Safety Matters: Speaking out during crime victims’ awareness week
Our agency, along with others, recently kicked off National Crime Victims’ Rights Week. It was a time for us to think about those citizens who have been impacted by a violent crime, to promote the rights of victims and the expansion of services and support them in helping to rebuild their lives.
Mary Travers Murphy, director of the Family Justice Center of Erie County, Deputy Liz Fildes, director of Human Trafficking for the Erie County Sheriff’s Office, Sharon Morgan, a domestic violence advocate with our office, as well as a survivor of domestic violence, and Elizabeth Obad, president of Mothers Against Drunk Driving - Erie County, joined together to show our support in helping people go from victims to victors.
Far more often, we hear about prisoners’ rights. Quite frankly, I am tired of that.
I remain committed to the Constitutional treatment of inmates, but I do not believe they should enjoy a quality of life superior to that of hardworking families, veterans, retirees and others who obey our laws. But enough about prisoners; this week was dedicated to the victims, the people whose lives are often left in shambles by violent criminals who do what they feel like without any forethought or responsibility.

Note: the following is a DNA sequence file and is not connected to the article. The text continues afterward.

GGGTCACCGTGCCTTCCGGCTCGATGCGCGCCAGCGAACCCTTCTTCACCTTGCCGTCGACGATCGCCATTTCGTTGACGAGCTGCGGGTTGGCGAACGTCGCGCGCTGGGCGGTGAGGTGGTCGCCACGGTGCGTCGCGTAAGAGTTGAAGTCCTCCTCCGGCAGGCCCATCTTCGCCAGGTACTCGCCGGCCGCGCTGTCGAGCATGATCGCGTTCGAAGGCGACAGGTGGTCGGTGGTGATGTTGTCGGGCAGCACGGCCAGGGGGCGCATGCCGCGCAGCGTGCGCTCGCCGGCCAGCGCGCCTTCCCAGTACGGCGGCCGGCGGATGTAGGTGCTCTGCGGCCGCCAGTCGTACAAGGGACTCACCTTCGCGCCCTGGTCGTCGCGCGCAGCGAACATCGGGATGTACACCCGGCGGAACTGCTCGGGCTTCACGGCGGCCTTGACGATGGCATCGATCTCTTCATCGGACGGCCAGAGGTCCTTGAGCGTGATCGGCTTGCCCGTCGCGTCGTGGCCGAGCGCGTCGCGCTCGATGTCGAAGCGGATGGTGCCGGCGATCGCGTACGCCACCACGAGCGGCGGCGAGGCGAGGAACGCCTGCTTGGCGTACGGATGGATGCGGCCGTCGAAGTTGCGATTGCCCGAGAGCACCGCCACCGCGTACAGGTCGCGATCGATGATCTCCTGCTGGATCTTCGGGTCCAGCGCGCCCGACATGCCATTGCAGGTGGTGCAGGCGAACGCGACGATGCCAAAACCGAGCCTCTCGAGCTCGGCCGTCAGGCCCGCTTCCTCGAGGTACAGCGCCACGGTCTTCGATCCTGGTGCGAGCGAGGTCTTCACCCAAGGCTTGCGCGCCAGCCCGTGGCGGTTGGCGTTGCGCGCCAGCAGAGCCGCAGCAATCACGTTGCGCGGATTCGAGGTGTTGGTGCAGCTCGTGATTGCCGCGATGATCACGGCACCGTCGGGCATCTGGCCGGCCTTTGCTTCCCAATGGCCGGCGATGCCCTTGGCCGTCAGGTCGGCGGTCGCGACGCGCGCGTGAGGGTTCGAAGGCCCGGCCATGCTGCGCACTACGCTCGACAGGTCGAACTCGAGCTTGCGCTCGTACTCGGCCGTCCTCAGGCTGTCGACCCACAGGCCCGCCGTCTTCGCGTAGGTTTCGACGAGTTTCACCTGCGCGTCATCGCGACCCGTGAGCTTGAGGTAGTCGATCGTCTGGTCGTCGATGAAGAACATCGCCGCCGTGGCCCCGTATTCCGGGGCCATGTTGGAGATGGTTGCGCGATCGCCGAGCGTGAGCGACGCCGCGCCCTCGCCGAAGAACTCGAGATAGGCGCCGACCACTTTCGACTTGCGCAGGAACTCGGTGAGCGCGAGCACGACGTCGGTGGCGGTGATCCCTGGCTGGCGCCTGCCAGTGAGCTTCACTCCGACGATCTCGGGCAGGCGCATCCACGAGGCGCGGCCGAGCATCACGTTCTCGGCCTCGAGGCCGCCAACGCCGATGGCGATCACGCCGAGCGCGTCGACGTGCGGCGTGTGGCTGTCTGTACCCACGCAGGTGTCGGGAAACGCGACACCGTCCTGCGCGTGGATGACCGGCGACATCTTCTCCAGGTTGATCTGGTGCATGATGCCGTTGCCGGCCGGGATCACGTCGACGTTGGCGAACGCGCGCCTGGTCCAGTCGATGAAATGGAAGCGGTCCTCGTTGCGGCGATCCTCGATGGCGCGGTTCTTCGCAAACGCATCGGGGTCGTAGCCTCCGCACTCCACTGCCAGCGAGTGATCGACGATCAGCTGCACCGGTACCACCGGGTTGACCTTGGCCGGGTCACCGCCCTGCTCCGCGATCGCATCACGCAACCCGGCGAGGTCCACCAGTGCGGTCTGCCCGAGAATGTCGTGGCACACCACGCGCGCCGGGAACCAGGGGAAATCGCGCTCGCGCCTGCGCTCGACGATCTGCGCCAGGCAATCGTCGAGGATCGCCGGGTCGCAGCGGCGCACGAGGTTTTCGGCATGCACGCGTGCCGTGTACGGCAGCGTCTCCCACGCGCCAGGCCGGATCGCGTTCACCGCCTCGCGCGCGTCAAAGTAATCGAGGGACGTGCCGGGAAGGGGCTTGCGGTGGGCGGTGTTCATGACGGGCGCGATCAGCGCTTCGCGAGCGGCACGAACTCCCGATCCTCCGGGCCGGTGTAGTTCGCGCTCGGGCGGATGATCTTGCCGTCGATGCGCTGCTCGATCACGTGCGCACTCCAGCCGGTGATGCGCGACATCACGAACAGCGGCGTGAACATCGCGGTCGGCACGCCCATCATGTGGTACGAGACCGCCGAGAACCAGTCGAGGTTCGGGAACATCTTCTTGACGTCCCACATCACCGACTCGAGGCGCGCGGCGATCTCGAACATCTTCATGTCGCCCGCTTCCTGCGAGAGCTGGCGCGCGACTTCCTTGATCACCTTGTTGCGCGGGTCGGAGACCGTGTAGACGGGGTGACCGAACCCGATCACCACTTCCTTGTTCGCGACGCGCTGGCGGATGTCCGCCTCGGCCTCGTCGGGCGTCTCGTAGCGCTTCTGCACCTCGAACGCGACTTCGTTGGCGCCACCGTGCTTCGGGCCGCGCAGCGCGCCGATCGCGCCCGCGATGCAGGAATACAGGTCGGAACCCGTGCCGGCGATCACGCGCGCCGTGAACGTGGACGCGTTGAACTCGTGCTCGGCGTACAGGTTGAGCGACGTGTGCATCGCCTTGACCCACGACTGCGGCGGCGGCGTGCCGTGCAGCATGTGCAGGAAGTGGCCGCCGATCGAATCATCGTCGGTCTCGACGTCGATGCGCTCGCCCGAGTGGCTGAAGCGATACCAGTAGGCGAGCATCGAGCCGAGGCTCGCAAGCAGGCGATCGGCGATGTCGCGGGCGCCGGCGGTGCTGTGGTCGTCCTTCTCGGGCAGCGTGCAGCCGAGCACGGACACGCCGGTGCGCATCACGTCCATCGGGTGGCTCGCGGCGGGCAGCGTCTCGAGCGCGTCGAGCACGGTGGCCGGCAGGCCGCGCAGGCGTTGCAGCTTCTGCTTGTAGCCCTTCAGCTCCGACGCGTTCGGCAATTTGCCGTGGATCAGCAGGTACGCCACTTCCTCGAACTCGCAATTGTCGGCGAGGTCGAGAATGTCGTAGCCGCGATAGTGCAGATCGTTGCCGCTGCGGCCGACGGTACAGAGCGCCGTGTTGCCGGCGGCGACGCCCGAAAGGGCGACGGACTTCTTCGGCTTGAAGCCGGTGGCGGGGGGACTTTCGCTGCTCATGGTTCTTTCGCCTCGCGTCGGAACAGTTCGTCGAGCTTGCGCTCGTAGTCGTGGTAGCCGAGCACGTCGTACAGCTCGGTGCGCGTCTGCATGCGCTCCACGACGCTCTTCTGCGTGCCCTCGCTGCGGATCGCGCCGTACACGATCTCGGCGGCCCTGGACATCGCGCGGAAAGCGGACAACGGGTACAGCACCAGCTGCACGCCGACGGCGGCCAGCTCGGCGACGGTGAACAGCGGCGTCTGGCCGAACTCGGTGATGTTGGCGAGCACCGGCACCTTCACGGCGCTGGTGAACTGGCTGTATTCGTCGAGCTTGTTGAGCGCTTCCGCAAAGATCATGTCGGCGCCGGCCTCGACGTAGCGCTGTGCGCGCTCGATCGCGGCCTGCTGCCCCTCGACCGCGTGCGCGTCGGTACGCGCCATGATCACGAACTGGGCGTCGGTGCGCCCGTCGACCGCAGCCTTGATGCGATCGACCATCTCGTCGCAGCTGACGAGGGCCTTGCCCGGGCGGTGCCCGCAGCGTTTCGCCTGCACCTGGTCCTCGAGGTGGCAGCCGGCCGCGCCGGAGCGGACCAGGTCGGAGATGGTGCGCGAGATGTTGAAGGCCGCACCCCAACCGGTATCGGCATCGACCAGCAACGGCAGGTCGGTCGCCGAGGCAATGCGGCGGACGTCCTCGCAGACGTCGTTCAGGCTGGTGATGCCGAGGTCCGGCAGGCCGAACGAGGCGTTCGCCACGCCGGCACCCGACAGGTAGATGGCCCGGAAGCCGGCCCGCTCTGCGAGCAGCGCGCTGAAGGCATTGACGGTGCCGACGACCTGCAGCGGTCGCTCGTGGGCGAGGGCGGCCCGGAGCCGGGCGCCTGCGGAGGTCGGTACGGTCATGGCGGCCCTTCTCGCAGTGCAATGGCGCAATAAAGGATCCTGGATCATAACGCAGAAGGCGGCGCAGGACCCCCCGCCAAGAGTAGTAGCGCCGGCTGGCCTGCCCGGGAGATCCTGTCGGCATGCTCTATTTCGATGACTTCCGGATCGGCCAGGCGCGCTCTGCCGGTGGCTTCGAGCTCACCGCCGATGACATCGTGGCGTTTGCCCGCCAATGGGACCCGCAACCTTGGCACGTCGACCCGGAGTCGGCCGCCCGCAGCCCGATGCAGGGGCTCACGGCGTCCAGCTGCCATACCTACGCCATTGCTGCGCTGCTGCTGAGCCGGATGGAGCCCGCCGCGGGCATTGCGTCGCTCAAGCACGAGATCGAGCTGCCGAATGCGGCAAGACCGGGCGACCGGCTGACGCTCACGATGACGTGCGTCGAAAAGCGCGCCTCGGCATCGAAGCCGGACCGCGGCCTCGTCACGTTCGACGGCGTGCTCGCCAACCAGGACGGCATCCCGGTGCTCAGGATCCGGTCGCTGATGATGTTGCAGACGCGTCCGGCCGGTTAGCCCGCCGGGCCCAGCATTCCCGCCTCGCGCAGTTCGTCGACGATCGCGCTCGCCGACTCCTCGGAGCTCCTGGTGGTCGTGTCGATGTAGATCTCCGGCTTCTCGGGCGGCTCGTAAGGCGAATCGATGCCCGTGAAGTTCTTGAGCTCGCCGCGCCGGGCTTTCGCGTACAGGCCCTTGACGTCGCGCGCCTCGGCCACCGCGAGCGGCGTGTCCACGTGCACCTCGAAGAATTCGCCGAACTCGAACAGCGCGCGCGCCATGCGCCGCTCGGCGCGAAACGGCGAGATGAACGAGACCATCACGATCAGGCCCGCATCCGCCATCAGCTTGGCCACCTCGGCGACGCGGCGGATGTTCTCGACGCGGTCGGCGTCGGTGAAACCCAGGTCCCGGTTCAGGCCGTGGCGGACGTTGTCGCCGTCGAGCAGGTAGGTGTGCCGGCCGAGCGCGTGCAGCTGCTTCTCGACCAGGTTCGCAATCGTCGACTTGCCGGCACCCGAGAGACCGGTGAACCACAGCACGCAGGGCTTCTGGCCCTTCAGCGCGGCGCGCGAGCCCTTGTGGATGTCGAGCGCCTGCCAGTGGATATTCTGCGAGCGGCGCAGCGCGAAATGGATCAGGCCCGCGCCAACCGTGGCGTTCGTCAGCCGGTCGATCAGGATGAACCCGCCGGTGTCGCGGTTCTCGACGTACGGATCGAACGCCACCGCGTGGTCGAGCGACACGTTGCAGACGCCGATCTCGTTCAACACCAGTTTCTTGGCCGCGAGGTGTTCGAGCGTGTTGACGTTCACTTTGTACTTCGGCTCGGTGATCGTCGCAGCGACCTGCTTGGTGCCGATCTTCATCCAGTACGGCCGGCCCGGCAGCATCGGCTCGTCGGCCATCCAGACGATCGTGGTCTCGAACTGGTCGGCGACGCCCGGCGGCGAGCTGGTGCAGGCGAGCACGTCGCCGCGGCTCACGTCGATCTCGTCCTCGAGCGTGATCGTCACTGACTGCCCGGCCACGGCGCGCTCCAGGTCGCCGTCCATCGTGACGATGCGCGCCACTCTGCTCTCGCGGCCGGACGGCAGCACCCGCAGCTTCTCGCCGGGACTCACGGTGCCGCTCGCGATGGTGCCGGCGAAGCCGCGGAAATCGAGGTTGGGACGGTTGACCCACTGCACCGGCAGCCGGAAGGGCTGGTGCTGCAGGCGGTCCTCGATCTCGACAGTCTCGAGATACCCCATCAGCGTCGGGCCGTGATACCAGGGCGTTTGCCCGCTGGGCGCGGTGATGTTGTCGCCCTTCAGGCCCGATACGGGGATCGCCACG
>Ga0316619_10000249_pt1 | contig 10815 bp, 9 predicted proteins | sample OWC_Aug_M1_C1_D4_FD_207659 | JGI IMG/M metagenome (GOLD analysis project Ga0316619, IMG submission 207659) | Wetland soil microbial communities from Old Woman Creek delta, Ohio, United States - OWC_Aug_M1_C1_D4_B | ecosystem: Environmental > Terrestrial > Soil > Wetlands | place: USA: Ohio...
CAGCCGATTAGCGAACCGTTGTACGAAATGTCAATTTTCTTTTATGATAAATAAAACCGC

During the press conference, our office continued to promote the Victim Information Notification Everyday Program, through which a victim of a crime can call 1-888-846-3469 to find out whether their perpetrator is still in jail, prison or back on the street.
There is more information about this program on our website at www.erie.gov/sheriff. Travers Murphy said that the Family Justice Center has 13 service agencies working anytime together under one roof to address everything a victim of domestic violence needs to escape, from forensic documentation of injuries and the ability to file charges to counseling, legal assistance, orders of protection, emergency housing, safety planning, etc. For more information, visit www.fjcsafe.org.
Morgan spoke about her years of physical and sexual abuse at the hands of multiple abusers and how she has dedicated her life to assist other victims; Fildes spoke about human trafficking and how it snares its powerless victims. Obad talked about how losing her son to a drunk driver impacted her life and how she now helps other victims whose lives are turned upside down by drunk and drugged drivers.
It was very humbling to be in the company of ordinary people who do extraordinary things, brought together by a common thread of man’s inhumanity to each other.
Obad was right: “Total justice will only be achieved when those who are not injured by crime feel as indignant as those who are.” Crime victims, you are not forgotten. We are here to help you.